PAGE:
Among others speaking in Austin about the document release were Clapper, former CIA Director Porter Goss and Deputy Director Bobby Ray Inman, and retired Admiral William McRaven, chancellor of the University of Texas System.

Brennan began his remarks by saying, "Having spent some wonderful years as a student at UT — and still a proud Longhorn — it is my very great pleasure to be back in Austin." His full remarks are available at Brennan Delivers Keynote at President's Daily Brief Public Release Event.

In contrast, the National Security Archive emphasized its long litigation effort under the federal Freedom of Information Act (FOIA) to obtain the documents.

"The release of this collection of PDBs," said its news release, "comes eight years after the Ninth Circuit Court of Appeals ruled against the National Security Archive and Professor Larry Berman, then a professor of political science at University of California Davis, now based at George State University, in his efforts to obtain the disclosure of two Presidential Daily Briefs written for President Lyndon B. Johnson in the 1960s. Professor Berman and the Archive were represented by Thomas R. Burke and Duffy Carolan of the law firm Davis Wright Tremaine LLP in San Francisco, CA. In its ruling, the Court noted — without viewing the documents — that their disclosure could "reveal protected intelligence sources and methods." The Court rejected, however, the CIA's "attempt to create a per se status exemption for PDBs."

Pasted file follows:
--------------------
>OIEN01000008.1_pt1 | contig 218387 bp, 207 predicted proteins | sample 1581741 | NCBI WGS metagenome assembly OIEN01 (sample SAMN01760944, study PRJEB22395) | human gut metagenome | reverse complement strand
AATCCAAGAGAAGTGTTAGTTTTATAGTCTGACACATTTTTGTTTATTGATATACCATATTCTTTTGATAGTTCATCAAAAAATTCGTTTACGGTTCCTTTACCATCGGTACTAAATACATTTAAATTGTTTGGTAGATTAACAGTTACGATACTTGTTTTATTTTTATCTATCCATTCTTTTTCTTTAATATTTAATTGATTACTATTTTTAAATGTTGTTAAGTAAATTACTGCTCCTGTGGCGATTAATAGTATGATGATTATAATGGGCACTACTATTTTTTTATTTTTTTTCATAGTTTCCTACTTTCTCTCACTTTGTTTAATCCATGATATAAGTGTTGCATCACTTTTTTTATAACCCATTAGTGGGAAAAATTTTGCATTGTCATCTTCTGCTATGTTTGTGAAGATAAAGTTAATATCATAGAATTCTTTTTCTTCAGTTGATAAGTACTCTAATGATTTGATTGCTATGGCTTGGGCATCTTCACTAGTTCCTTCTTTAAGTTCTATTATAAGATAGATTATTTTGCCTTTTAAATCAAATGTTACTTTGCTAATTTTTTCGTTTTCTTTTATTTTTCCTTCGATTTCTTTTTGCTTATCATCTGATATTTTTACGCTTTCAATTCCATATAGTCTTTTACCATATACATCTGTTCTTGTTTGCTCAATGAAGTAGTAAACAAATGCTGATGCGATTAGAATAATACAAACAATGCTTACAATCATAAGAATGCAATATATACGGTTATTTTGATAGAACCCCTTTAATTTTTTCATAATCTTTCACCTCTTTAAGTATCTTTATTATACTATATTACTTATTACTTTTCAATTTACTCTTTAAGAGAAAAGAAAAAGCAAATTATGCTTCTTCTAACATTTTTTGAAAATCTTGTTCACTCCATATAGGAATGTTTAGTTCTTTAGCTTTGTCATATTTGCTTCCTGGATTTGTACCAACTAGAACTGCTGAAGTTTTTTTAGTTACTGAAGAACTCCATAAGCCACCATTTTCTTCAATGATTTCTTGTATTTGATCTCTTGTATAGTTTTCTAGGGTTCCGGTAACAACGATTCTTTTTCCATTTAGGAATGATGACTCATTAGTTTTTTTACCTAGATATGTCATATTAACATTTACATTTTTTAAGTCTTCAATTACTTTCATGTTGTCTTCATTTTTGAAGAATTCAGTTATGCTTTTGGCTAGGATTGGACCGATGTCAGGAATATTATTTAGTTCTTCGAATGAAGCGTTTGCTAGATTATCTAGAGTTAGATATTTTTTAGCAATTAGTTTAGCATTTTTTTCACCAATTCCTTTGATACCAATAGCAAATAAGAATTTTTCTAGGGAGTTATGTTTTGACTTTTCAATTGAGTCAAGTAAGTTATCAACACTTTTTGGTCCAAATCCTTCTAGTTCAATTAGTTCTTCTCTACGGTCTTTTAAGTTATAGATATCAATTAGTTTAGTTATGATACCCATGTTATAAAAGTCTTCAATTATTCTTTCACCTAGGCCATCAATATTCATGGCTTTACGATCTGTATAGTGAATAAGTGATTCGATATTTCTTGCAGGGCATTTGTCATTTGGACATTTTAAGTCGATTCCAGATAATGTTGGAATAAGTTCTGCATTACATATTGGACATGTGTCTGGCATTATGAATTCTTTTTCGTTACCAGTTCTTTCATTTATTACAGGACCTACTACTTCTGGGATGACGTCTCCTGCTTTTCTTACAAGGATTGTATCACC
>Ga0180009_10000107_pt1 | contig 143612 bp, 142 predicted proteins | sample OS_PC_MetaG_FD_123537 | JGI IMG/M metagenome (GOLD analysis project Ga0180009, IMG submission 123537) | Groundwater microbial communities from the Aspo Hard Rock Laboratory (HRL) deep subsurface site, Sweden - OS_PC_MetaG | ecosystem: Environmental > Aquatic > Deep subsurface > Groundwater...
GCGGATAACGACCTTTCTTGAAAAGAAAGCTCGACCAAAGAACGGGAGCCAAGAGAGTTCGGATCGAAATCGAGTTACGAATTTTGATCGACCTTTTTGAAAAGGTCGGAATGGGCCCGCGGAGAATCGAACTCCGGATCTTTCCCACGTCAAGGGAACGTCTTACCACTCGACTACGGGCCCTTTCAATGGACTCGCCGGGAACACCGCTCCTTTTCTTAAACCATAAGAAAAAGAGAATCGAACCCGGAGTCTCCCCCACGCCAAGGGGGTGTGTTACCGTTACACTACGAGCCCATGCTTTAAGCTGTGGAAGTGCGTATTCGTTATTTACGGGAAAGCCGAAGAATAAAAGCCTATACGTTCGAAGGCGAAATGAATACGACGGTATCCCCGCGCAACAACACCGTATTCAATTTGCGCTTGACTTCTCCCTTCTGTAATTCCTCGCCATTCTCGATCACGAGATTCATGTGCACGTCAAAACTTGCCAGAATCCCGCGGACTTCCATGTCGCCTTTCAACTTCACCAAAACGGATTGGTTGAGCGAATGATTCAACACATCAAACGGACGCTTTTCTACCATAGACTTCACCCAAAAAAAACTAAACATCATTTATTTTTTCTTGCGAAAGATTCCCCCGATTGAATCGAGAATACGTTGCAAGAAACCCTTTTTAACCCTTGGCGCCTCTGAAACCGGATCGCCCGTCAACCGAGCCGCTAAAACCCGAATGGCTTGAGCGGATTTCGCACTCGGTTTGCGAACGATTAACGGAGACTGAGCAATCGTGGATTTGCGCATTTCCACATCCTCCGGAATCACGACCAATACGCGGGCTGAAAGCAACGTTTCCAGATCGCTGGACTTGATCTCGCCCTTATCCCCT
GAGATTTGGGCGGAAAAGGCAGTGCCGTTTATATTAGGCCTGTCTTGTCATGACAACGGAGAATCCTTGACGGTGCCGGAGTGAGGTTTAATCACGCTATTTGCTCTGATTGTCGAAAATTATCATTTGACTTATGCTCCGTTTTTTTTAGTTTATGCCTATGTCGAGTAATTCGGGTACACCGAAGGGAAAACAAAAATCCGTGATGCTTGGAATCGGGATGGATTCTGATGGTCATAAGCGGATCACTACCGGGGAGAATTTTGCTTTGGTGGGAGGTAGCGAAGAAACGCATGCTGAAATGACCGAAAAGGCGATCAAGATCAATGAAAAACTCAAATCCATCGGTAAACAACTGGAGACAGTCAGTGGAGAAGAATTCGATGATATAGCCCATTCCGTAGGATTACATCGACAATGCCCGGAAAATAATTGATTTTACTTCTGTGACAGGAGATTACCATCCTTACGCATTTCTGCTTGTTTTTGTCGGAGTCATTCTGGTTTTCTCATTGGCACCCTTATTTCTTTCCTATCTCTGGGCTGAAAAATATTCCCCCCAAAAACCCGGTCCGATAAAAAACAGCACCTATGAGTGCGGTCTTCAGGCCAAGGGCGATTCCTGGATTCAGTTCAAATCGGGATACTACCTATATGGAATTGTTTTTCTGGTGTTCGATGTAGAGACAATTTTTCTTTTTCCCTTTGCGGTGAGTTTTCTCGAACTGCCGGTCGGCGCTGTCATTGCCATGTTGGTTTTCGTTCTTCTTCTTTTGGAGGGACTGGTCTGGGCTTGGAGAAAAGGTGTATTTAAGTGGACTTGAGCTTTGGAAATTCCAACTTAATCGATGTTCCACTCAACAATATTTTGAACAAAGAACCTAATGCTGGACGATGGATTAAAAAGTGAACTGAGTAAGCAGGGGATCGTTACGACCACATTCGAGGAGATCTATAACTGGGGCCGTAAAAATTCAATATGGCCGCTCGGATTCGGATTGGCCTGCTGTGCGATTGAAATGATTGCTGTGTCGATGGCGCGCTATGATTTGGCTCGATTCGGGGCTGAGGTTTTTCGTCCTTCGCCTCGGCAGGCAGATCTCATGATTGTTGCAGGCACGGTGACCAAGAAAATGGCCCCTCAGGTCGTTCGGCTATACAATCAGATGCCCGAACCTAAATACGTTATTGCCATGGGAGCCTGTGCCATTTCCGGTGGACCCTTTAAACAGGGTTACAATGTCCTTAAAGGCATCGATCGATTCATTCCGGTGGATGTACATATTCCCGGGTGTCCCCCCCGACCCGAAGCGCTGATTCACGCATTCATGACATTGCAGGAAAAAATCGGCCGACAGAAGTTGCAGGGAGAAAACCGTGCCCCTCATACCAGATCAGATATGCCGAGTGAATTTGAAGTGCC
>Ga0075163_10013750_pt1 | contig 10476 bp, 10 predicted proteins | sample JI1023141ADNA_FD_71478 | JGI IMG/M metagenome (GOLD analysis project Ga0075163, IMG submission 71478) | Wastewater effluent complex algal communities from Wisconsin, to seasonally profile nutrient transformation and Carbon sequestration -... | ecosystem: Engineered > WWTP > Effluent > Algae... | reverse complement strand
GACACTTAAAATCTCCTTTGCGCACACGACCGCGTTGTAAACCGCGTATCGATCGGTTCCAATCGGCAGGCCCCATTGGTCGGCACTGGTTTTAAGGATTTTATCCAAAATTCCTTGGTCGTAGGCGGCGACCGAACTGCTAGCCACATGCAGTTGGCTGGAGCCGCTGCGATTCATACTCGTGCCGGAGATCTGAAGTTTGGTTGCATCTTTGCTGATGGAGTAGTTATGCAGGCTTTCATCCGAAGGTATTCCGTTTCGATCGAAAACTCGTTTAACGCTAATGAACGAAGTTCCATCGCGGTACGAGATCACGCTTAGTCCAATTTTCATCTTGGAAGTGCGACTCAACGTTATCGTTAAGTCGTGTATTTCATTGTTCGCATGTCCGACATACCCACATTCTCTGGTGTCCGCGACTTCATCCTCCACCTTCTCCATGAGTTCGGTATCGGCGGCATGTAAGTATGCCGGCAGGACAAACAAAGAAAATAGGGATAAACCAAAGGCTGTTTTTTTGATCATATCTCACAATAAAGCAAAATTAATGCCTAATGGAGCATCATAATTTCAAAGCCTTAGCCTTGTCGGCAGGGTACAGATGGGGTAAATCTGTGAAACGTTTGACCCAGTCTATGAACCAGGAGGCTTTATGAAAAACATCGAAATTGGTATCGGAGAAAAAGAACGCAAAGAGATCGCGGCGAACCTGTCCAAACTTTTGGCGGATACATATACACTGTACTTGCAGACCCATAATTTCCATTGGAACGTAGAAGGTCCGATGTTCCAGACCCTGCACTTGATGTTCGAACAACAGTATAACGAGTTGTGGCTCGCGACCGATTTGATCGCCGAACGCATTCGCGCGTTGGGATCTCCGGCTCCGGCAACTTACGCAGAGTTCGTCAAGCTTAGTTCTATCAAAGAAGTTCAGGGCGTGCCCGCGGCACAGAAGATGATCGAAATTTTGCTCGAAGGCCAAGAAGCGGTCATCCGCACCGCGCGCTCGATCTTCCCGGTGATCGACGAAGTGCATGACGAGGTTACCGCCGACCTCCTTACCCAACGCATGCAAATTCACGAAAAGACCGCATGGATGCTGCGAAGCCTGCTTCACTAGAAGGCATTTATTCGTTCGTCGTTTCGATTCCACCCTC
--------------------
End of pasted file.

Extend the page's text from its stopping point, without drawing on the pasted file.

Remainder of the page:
"Today the National Security Archive is proud to post a compilation of our ongoing work to shed light on these important documents. The collection is comprised of dozens of records and the Ninth Circuit Court ruling, which paved the way for today's disclosure."

Politico, in a column 13 newly released CIA presidential briefs from the 1960s you'll want to read, and the Kennedy presidential blog JFKFacts.org were among other commentators this month on the overall significance of the document release. We shall resume our coverage shortly with a focus on the controversy regarding the CIA's claim described in a document that accused Kennedy assassin Lee Harvey Oswald visited the Soviet and Cuban embassies in Mexico City on Sept. 28, 1963.